Nearly 15 years ago, in 2001, 17 software developers met in Utah. They were critical of the then popular software-development models, which they considered rigid or heavy. That meeting included people like Kent Beck, Martin Fowler or the Scrum founders. They had decided to meet in order to talk about the new techniques and processes to develop software.
That meeting gave rise to a number of principles governing the new alternative (and Agile) methods they were proposing: the Principles behind the Agile Manifesto
. One of these principles is:
Our highest priority is to satisfy the customer
through early and continuous delivery
of valuable software.
Clearly, this is what should be done in any type of development. We start every project with that in mind, but soon people start getting into a rush. Our director asks how many hours we’ve spent (and we’ve spent a lot already). Our client asks when all the features will be ready. Our workmates ask if they can take that two-week holiday we owe them.
It starts to look ugly. We’re in a mess again. We have to redo the Gantt chart with the new delivery deadlines, we have to look for another set of dates for those holidays (even our own holidays), and we have to give the director loads of explanations. “The client requested lots of changes” “The technology was new.” “We miscalculated.”
Here’s where we should be firm and ask the team for some extra effort, and decline little changes requested by the client. If it isn’t written exactly like that in the contract we signed or the minutes of a meeting we had six months ago, we’re sorry but we can’t do it.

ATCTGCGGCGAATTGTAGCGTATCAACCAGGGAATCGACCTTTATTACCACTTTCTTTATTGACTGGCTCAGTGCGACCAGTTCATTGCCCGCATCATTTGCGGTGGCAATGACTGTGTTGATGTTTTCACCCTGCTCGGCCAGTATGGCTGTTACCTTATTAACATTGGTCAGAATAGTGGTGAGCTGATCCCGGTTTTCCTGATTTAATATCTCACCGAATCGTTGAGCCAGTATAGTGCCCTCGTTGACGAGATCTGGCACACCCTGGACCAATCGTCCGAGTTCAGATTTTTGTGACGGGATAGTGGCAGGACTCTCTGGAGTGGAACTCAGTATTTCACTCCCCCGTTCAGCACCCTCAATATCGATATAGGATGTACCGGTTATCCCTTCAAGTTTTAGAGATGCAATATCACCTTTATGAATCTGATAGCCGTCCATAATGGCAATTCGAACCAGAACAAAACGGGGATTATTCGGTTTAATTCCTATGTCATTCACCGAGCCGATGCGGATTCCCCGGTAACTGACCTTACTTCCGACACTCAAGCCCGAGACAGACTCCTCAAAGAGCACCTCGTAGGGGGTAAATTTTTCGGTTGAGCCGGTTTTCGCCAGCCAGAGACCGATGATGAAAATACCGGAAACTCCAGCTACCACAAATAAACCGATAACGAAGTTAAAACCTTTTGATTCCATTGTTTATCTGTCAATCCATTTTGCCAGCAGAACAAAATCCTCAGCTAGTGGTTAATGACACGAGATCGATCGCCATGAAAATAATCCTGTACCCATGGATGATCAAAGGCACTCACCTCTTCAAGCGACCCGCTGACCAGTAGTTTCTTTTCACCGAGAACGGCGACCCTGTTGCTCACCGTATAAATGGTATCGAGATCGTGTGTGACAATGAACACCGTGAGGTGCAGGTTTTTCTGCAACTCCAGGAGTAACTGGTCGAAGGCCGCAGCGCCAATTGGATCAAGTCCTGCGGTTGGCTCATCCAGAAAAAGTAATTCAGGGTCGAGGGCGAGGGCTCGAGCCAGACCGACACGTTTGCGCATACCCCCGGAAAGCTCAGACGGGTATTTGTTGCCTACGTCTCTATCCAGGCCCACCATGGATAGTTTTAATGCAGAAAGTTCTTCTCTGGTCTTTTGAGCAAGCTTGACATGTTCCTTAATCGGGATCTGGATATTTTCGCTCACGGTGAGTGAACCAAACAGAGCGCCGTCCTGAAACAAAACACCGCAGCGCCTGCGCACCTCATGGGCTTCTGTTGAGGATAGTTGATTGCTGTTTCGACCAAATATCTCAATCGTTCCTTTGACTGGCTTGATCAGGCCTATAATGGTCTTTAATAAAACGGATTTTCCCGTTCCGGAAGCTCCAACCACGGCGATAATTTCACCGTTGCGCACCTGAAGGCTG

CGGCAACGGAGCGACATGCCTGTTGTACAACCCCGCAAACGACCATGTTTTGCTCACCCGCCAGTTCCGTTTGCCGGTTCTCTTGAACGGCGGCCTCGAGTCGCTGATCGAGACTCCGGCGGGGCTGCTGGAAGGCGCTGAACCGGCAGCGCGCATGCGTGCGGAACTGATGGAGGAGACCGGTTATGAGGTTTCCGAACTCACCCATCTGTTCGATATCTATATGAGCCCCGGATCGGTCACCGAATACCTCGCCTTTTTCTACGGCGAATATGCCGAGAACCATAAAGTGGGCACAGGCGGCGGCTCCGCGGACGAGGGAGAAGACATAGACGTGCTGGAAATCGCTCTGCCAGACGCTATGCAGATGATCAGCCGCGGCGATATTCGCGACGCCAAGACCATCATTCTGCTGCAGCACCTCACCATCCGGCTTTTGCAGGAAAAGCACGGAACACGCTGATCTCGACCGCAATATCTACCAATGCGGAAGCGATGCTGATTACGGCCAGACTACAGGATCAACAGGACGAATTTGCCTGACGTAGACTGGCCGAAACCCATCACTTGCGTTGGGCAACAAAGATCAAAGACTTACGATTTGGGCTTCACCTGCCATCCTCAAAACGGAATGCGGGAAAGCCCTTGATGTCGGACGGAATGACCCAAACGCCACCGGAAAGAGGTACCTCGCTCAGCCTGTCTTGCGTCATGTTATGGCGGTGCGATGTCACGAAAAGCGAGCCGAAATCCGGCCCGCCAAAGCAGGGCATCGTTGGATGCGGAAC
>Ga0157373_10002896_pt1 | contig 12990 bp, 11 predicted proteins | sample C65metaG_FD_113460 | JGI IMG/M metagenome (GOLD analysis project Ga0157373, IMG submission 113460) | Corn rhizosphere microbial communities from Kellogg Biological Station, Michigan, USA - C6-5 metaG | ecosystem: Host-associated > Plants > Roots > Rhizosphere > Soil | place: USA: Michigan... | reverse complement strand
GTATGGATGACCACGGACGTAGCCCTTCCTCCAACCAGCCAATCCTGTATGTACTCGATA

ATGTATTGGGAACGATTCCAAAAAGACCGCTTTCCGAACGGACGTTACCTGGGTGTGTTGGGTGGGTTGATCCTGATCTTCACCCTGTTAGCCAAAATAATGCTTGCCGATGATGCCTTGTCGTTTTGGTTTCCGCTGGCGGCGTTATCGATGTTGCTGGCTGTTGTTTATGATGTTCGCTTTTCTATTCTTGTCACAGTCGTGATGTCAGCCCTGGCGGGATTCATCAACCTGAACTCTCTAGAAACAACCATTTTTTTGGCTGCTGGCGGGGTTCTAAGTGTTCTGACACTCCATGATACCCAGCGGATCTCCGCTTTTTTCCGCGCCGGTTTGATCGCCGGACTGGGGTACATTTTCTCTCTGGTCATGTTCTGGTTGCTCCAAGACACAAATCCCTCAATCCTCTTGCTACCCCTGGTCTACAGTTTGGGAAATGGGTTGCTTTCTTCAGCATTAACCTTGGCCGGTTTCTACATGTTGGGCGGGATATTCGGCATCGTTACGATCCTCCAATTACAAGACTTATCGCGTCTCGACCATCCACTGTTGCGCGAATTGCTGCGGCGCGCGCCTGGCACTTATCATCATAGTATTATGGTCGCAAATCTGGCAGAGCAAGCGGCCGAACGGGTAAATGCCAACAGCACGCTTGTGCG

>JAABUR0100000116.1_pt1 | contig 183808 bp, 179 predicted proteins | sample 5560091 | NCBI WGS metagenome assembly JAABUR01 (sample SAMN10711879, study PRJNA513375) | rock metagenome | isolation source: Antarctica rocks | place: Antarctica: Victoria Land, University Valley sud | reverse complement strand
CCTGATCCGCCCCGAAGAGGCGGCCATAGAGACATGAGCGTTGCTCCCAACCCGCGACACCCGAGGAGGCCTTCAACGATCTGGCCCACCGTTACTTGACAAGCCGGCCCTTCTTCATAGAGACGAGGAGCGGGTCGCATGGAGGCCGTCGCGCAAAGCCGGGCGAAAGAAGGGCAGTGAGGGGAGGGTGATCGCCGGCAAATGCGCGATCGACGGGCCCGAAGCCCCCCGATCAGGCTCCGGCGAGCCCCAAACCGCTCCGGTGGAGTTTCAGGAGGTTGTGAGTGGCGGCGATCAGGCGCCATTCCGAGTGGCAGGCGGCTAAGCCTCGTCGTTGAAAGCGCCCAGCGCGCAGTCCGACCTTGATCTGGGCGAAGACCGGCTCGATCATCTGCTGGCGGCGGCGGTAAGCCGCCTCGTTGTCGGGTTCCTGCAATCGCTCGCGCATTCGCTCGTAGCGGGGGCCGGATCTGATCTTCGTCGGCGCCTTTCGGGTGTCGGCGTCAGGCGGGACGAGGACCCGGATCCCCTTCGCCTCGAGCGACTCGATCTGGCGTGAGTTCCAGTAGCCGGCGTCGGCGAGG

The thing is, clients also did this. They wrote a very clear contract in which they stated each and every feature that they wanted (or the ones they wanted when they drafted it). Maybe they no longer needed those features or had realised that there were other, more important things, but they’re in the contract and they should be done. The project cannot end and leave 30% of undeveloped functionality.
At the moment, we have lost sight of what should be our top priority in our job: early and continuous delivery of valuable software. From here on, there are just tough negotiations and a contract that we would try to fulfil as soon as possible with the least amount of damage possible.
The contract might have tonnes of clauses and stipulations, but regardless of what it says, what the client wanted on signing it was a solution to the problem at hand, not an argument about whether to implement one functionality or another.
But if we deliver our software early and often, we can let clients test it and use it and tell us what they think. We can allow them tell us if there is something missing or what could be improved. They will want us to implement things they find they now need, and they will be delighted in turn to take out that .rpt file-exporting feature that no one remembers requesting or knows why it was requested in the first place.
When we finish the project, the client will have a product that really solves their problems, one that has been evolving while they learned, and one that they have been able to use and test from the early stages of the project. It sounds better for both the provider and the client, right?
“How do you
manage a project when you have received no previous training in project
management? Well, by suffering a lot.”
You can find texts like this and many other about how to manage agile projects in my book Agile 101: Practical Project Management (available on Amazon).
Translation by Begoña Martínez. You can also find her on her LinkedIn profile. Proofreading by David Nesbitt.